My family is transracial, so sadly I am used to unsolicited, inappropriate comments from strangers. During a recent trip to the hairdresser, as my daughter sat in the swivel chair to have her hair trimmed, the Singaporean hairdresser turned to me and said, “She swims a lot?”
“Yeah, she loves swimming,” I said, assuming she was going to educate me about the ill-effects of chlorine on hair. That would be the appropriate subject, one would think, seeing were at a hair salon.
“Too much swimming,” the hairdresser continued. “Makes her skin too dark.” She pointed to my daughter’s beautiful caramel arms.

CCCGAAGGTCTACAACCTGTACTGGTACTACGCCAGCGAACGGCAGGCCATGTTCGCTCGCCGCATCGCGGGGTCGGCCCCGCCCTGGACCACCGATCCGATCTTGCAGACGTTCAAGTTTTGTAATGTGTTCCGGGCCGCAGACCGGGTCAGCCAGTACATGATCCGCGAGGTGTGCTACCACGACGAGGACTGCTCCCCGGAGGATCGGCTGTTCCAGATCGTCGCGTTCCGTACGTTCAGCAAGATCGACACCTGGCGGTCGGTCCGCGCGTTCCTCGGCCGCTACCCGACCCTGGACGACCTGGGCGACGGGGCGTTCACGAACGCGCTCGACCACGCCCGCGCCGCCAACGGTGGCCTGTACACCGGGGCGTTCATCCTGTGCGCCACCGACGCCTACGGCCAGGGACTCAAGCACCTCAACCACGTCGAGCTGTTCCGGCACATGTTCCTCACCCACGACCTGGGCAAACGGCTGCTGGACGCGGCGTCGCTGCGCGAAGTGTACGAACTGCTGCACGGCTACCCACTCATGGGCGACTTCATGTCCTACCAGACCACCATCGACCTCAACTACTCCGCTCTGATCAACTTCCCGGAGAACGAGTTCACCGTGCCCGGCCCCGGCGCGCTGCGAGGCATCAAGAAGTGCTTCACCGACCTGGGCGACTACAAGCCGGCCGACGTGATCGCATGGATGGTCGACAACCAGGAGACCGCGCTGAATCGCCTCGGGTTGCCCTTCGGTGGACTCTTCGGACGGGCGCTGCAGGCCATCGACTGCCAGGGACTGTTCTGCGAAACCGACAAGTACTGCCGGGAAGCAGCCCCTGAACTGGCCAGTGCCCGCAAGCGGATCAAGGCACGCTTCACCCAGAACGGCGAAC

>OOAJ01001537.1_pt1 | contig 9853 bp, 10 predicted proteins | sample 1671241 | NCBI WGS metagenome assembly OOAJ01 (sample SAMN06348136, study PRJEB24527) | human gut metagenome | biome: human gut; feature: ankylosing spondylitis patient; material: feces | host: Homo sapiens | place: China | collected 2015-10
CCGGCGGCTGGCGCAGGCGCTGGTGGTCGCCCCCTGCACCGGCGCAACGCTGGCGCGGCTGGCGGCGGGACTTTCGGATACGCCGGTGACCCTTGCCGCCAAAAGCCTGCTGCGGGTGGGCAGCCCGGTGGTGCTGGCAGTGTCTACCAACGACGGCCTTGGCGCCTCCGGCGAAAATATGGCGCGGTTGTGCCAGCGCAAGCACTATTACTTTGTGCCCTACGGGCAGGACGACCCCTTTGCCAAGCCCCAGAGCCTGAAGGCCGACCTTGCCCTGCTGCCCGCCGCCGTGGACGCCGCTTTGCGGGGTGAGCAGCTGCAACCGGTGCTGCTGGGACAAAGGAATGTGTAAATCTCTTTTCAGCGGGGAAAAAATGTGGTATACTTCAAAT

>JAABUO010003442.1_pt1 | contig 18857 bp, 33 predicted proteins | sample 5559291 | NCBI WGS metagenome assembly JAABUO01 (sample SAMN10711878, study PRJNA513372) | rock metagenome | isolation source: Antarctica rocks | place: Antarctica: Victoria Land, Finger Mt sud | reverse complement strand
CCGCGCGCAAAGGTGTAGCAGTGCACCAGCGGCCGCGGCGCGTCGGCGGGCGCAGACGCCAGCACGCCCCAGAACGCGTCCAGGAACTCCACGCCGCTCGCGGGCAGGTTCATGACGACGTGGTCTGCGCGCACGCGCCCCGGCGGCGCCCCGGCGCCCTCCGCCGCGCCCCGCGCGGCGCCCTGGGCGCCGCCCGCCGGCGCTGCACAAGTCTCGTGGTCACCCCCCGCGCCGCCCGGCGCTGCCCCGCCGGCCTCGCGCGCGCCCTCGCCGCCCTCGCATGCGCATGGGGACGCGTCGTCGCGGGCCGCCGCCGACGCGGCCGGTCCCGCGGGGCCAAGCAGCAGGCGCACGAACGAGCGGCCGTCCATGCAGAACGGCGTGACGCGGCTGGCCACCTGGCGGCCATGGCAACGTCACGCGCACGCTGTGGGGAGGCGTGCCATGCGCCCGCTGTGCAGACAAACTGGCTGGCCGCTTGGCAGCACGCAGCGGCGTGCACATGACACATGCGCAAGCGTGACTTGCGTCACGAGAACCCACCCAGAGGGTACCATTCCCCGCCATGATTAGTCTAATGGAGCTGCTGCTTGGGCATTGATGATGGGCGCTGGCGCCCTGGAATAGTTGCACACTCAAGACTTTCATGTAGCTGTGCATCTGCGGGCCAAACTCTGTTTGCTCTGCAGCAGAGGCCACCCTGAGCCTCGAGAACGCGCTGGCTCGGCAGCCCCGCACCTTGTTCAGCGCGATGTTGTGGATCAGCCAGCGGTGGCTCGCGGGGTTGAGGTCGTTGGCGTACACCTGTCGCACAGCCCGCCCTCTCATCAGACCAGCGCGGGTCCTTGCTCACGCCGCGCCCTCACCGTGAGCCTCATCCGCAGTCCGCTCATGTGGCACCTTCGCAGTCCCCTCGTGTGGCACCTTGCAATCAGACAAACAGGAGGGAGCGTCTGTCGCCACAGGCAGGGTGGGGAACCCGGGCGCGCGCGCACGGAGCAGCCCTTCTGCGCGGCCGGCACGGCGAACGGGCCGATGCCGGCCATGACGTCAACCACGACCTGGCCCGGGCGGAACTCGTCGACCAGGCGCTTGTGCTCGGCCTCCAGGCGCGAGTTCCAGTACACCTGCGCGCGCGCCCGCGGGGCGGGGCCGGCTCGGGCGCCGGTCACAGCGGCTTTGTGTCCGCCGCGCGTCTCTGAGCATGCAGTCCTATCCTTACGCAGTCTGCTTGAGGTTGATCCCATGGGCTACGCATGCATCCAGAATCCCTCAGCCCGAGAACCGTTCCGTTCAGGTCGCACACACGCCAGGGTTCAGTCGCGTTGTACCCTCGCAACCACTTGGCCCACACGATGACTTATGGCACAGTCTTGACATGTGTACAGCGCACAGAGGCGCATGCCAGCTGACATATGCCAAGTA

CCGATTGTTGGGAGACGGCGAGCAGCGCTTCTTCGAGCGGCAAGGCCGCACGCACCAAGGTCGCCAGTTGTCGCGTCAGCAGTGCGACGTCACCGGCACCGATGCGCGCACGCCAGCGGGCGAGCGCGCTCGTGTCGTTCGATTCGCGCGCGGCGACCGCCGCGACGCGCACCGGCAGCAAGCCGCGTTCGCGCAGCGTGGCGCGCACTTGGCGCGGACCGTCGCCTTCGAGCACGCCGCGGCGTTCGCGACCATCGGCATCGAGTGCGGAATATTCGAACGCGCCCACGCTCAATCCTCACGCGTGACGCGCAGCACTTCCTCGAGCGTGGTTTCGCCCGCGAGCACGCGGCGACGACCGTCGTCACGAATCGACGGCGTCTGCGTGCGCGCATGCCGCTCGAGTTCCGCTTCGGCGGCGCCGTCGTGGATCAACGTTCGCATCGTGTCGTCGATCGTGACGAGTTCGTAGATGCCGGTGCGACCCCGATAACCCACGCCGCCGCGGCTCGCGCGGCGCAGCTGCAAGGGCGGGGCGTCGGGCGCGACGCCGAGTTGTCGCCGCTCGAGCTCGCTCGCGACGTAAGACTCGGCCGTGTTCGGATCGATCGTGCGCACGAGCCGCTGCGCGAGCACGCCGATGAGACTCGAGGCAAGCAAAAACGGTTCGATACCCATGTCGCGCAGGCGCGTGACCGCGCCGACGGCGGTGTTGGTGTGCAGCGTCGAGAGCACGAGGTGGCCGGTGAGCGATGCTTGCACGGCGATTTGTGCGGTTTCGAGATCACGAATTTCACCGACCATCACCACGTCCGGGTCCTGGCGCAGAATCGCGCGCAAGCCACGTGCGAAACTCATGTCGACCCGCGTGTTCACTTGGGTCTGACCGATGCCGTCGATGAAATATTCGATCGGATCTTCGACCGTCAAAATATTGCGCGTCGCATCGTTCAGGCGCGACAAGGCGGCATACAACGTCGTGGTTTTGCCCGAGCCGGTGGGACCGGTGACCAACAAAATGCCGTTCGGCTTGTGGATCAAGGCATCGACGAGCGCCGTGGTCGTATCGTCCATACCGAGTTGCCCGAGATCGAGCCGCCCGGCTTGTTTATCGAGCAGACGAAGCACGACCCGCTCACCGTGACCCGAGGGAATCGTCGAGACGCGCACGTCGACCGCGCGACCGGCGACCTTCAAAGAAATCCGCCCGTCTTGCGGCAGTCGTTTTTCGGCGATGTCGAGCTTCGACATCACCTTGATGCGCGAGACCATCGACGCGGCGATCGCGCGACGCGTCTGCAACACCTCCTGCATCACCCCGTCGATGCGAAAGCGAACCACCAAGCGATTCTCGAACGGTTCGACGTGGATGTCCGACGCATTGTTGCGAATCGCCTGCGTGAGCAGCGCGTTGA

I am used to the bias against dark skin in Asia, where women drive around wearing white gloves up to their elbows to avoid getting a tan, and sun visors the size of UFOs on their heads, so I took the hairdresser’s comment in my stride. It was a comment from another stranger later that day that had me stumped, and it had nothing to do with skin colour or race.
“Your children?” The Singaporean woman nodded towards my kids.
“Yes,” I smiled, ready for a dressing down in regards to their rowdiness. They seemed to have mistaken the supermarket trolley for a dodgem car.
“Girl or boy?” She pointed to my youngest.
“Girl,” I said.
“She looks like a boy.”
Well, that’s one way to give a 4-year-old a complex.
I admit, my youngest daughter is still struggling in the hair growth department. But seriously?!
I grabbed my daughter’s hand and marched off.